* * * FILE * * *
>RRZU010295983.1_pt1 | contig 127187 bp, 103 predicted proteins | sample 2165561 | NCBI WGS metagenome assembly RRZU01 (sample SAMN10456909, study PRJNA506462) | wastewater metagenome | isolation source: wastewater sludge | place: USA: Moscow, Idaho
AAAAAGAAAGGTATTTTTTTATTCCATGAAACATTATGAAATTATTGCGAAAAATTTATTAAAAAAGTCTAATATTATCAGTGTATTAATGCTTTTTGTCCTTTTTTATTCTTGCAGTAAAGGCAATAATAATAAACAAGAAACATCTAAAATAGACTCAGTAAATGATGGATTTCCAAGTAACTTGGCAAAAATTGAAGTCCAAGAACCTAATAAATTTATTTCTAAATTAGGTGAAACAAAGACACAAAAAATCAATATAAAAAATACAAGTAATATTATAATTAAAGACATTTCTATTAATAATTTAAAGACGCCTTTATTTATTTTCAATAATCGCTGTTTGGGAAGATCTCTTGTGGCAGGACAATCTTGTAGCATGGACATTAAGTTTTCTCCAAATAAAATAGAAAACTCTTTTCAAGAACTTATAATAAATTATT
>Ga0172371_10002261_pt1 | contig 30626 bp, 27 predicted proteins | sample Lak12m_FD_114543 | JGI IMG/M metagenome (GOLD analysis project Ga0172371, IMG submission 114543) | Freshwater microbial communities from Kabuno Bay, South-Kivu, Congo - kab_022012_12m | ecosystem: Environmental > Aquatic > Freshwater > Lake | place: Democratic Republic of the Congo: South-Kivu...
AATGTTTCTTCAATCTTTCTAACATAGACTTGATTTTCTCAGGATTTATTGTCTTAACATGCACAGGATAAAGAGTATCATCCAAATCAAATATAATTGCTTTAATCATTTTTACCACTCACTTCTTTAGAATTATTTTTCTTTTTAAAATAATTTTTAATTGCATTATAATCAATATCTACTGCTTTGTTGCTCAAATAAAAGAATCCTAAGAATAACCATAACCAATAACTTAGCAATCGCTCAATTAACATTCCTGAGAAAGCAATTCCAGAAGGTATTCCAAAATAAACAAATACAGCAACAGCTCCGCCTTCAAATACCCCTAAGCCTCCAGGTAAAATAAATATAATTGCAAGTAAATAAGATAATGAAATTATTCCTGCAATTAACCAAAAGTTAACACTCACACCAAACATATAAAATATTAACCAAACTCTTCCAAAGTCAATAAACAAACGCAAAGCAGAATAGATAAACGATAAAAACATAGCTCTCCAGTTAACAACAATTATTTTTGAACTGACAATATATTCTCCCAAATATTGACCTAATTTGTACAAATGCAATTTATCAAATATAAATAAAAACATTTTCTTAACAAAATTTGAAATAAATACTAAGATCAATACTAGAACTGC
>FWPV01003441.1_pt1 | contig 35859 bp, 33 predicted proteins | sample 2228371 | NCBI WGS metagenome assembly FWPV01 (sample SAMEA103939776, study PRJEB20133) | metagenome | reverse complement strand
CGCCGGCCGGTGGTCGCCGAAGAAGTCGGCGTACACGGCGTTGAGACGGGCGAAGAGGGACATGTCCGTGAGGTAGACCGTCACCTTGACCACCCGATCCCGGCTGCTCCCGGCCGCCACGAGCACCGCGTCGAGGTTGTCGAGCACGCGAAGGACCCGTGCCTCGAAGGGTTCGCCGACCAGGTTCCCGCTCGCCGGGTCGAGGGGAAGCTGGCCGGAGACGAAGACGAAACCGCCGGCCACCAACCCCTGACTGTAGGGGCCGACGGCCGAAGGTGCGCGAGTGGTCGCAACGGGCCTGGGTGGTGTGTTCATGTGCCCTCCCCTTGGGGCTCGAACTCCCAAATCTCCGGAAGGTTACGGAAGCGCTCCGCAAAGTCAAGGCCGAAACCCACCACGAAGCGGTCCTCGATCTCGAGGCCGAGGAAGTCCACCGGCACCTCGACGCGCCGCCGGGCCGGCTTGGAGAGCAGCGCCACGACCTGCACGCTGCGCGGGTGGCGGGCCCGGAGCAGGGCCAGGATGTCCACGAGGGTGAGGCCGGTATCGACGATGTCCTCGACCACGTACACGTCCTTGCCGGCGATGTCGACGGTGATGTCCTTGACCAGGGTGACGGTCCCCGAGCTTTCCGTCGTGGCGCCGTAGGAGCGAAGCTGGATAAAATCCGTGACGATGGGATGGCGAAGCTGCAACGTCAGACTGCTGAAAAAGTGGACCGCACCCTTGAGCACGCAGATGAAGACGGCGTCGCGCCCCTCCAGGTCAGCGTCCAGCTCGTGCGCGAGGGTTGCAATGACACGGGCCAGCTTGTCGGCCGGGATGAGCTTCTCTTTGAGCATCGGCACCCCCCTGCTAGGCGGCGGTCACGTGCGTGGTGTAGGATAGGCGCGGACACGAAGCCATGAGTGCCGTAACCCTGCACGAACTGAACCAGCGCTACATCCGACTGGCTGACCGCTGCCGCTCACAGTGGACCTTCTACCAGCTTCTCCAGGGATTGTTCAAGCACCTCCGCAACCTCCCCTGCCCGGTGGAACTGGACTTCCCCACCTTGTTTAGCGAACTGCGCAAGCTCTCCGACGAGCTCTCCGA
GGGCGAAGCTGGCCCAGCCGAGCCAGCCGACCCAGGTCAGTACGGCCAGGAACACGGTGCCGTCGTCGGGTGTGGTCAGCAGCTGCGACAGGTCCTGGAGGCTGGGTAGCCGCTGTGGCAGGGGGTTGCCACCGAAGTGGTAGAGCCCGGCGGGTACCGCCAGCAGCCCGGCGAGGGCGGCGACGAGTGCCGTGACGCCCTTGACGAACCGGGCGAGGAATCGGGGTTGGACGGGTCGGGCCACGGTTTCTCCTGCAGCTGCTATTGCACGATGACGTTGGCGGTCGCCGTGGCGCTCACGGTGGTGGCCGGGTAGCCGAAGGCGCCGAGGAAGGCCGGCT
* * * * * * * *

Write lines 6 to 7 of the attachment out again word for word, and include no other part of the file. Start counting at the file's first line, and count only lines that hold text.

CGCCGGCCGGTGGTCGCCGAAGAAGTCGGCGTACACGGCGTTGAGACGGGCGAAGAGGGACATGTCCGTGAGGTAGACCGTCACCTTGACCACCCGATCCCGGCTGCTCCCGGCCGCCACGAGCACCGCGTCGAGGTTGTCGAGCACGCGAAGGACCCGTGCCTCGAAGGGTTCGCCGACCAGGTTCCCGCTCGCCGGGTCGAGGGGAAGCTGGCCGGAGACGAAGACGAAACCGCCGGCCACCAACCCCTGACTGTAGGGGCCGACGGCCGAAGGTGCGCGAGTGGTCGCAACGGGCCTGGGTGGTGTGTTCATGTGCCCTCCCCTTGGGGCTCGAACTCCCAAATCTCCGGAAGGTTACGGAAGCGCTCCGCAAAGTCAAGGCCGAAACCCACCACGAAGCGGTCCTCGATCTCGAGGCCGAGGAAGTCCACCGGCACCTCGACGCGCCGCCGGGCCGGCTTGGAGAGCAGCGCCACGACCTGCACGCTGCGCGGGTGGCGGGCCCGGAGCAGGGCCAGGATGTCCACGAGGGTGAGGCCGGTATCGACGATGTCCTCGACCACGTACACGTCCTTGCCGGCGATGTCGACGGTGATGTCCTTGACCAGGGTGACGGTCCCCGAGCTTTCCGTCGTGGCGCCGTAGGAGCGAAGCTGGATAAAATCCGTGACGATGGGATGGCGAAGCTGCAACGTCAGACTGCTGAAAAAGTGGACCGCACCCTTGAGCACGCAGATGAAGACGGCGTCGCGCCCCTCCAGGTCAGCGTCCAGCTCGTGCGCGAGGGTTGCAATGACACGGGCCAGCTTGTCGGCCGGGATGAGCTTCTCTTTGAGCATCGGCACCCCCCTGCTAGGCGGCGGTCACGTGCGTGGTGTAGGATAGGCGCGGACACGAAGCCATGAGTGCCGTAACCCTGCACGAACTGAACCAGCGCTACATCCGACTGGCTGACCGCTGCCGCTCACAGTGGACCTTCTACCAGCTTCTCCAGGGATTGTTCAAGCACCTCCGCAACCTCCCCTGCCCGGTGGAACTGGACTTCCCCACCTTGTTTAGCGAACTGCGCAAGCTCTCCGACGAGCTCTCCGA
GGGCGAAGCTGGCCCAGCCGAGCCAGCCGACCCAGGTCAGTACGGCCAGGAACACGGTGCCGTCGTCGGGTGTGGTCAGCAGCTGCGACAGGTCCTGGAGGCTGGGTAGCCGCTGTGGCAGGGGGTTGCCACCGAAGTGGTAGAGCCCGGCGGGTACCGCCAGCAGCCCGGCGAGGGCGGCGACGAGTGCCGTGACGCCCTTGACGAACCGGGCGAGGAATCGGGGTTGGACGGGTCGGGCCACGGTTTCTCCTGCAGCTGCTATTGCACGATGACGTTGGCGGTCGCCGTGGCGCTCACGGTGGTGGCCGGGTAGCCGAAGGCGCCGAGGAAGGCCGGCT